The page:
Tuesday, July 28, 2015

Boy Scouts End Ban of Gay Leaders - But With a Caveat

As expected, the Boy Scouts of America organization has officially ended its ban on openly gay scout leaders.  However, the policy change has an exception in it so broad that a 18 wheeler can be driven through it: troops sponsored by conservative, anti-gay churches are free to select their own leaders and, thereby continue the ban.  Even with this glaring wink and nod to bigots, the Mormon Church and some in the Southern Baptist Convention have threatened to withdraw from the Boy Scouts.  As always, religious based hatred and discrimination were sadly allowed to win the day.  To the Christofascists and Mormon Church leadership, LGBT individuals remain less than human and targets for hate.  A piece in the New York Times looks at this half-way end of the anti-gay ban.  Here are highlights:

The Boy Scouts of America on Monday ended its nationwide ban on openly gay adult leaders. But despite a compromise allowing conservative church-sponsored units to pick their own volunteer leaders, the Mormon Church, the country’s largest sponsor of Scout units, said it might leave the organization.

“The Church of Jesus Christ of Latter-day Saints is deeply troubled by today’s vote by the Boy Scouts of America National Executive Board,” said a statement issued by the Mormon Church moments after the Scouts announced the new policy. . . . “When the leadership of the church resumes its regular schedule of meetings in August, the century-long association with scouting will need to be examined.”

Mormons use the Boy Scouts as their main nonreligious activity for boys, and the Cub Scout and Boy Scout units they sponsor accounted for 17 percent of all youths in scouting in 2013, the last year for which data have been published. 

" . . . the admission of openly gay leaders is inconsistent with the doctrines of the church and what have traditionally been the values of the Boy Scouts of America.”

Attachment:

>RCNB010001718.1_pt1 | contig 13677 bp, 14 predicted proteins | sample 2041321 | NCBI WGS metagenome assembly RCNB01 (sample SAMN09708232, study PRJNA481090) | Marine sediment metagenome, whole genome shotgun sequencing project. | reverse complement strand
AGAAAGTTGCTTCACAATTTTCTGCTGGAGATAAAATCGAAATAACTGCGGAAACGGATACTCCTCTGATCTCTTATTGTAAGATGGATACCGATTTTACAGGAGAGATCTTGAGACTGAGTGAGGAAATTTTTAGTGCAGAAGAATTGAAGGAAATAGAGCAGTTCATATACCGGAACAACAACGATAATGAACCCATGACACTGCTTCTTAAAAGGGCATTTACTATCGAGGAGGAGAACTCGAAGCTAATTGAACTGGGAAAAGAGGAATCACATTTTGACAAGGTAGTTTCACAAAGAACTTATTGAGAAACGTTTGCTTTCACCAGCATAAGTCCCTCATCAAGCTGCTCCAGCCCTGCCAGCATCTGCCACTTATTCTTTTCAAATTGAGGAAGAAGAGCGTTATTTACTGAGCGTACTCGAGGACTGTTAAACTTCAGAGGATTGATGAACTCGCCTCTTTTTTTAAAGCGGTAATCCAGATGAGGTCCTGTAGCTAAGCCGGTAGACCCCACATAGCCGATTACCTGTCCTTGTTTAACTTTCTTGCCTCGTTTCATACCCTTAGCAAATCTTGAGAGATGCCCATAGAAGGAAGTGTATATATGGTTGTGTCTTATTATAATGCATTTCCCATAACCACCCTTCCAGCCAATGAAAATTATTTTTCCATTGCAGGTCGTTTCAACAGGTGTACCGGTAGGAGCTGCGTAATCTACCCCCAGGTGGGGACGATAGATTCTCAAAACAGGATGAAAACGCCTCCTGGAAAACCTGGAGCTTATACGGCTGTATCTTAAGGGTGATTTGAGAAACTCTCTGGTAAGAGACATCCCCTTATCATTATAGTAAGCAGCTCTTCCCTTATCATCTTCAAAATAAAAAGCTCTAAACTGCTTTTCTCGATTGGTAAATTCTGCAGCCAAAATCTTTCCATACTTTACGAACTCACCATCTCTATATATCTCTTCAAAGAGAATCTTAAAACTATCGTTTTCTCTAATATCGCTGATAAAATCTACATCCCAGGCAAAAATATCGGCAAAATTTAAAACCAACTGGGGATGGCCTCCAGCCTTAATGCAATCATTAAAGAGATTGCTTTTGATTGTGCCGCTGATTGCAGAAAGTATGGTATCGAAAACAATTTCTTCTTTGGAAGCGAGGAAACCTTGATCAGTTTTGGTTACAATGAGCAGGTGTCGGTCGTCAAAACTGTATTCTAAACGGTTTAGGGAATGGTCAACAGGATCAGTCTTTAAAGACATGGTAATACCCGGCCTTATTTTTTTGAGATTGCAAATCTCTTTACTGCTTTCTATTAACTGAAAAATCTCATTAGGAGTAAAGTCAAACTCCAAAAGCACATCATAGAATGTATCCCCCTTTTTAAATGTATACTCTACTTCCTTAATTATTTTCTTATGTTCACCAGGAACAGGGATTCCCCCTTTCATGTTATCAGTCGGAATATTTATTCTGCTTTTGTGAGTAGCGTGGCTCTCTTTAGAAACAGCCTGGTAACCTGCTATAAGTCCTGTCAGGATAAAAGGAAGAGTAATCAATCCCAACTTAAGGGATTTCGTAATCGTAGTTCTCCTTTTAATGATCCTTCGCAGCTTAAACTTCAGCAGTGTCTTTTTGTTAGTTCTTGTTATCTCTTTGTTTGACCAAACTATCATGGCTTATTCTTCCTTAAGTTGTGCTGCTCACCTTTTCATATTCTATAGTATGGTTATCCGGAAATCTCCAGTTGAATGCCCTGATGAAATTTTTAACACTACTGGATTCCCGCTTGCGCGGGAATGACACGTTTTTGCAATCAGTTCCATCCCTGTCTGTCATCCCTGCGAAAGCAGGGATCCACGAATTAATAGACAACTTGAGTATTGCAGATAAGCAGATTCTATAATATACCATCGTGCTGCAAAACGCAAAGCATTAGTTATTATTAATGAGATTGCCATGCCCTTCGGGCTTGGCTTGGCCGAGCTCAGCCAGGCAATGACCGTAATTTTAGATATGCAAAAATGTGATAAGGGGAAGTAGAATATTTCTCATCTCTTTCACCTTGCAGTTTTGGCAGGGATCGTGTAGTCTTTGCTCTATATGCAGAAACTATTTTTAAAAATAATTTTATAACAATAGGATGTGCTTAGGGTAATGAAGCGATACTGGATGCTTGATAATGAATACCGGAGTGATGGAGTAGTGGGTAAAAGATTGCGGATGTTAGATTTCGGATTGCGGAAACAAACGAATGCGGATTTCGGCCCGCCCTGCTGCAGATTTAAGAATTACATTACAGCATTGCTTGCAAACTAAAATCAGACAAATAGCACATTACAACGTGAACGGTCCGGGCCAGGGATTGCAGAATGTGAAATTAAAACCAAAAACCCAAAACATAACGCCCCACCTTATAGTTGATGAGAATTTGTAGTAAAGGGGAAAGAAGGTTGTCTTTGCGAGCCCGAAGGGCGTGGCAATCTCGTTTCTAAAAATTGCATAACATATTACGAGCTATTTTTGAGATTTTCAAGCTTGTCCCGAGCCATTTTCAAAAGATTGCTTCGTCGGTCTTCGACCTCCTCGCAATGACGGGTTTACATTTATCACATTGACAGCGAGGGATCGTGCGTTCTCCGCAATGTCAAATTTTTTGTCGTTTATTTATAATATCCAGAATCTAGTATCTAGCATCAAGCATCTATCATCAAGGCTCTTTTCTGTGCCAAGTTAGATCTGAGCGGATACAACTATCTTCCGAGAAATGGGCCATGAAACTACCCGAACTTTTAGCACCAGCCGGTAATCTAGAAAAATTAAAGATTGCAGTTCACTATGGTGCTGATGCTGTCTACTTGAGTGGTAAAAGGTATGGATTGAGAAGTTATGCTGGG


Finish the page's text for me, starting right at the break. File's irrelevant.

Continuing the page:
Under the Boy Scout policy adopted Monday, discrimination based on sexual orientation will also be barred in all Boy Scout offices and for all paid jobs — a step that could head off looming lawsuits in New York, Colorado and other states that prohibit such discrimination in employment.

In an effort to avoid the wholesale defection of conservative religious groups, the Boy Scouts said church-based local units would remain free to exclude gay adults from voluntary leadership roles like scoutmasters and Cub Scout den and pack leaders.

The Scouts’ volunteer national president, Robert M. Gates, a former secretary of defense, gave an urgent warning in May that because of cascading social and legal changes, the organization had no choice but to end its discriminatory policy.

Some conservative evangelical churches have ended ties with the Boy Scouts since the 2013 decision to admit openly gay youths. Total national enrollment of youths, which had declined by a few percentage points in many prior years, fell by 6 percent in 2013 and by 7 percent in 2014, to 2.4 million.

Scouting executives hope that with Monday’s change they can renew ties with corporate donors, schools and public agencies and attract parents who had steered their children away from scouting because of the policy.

“Moving forward, we will continue to focus on reaching and serving youth, helping them to grow into good, strong citizens,” said the statement Monday from the Boy Scouts.   The toughest challenge, Scout leaders say, may be to capture the time and enthusiasm of today’s increasingly urban, diverse and over-scheduled youths.

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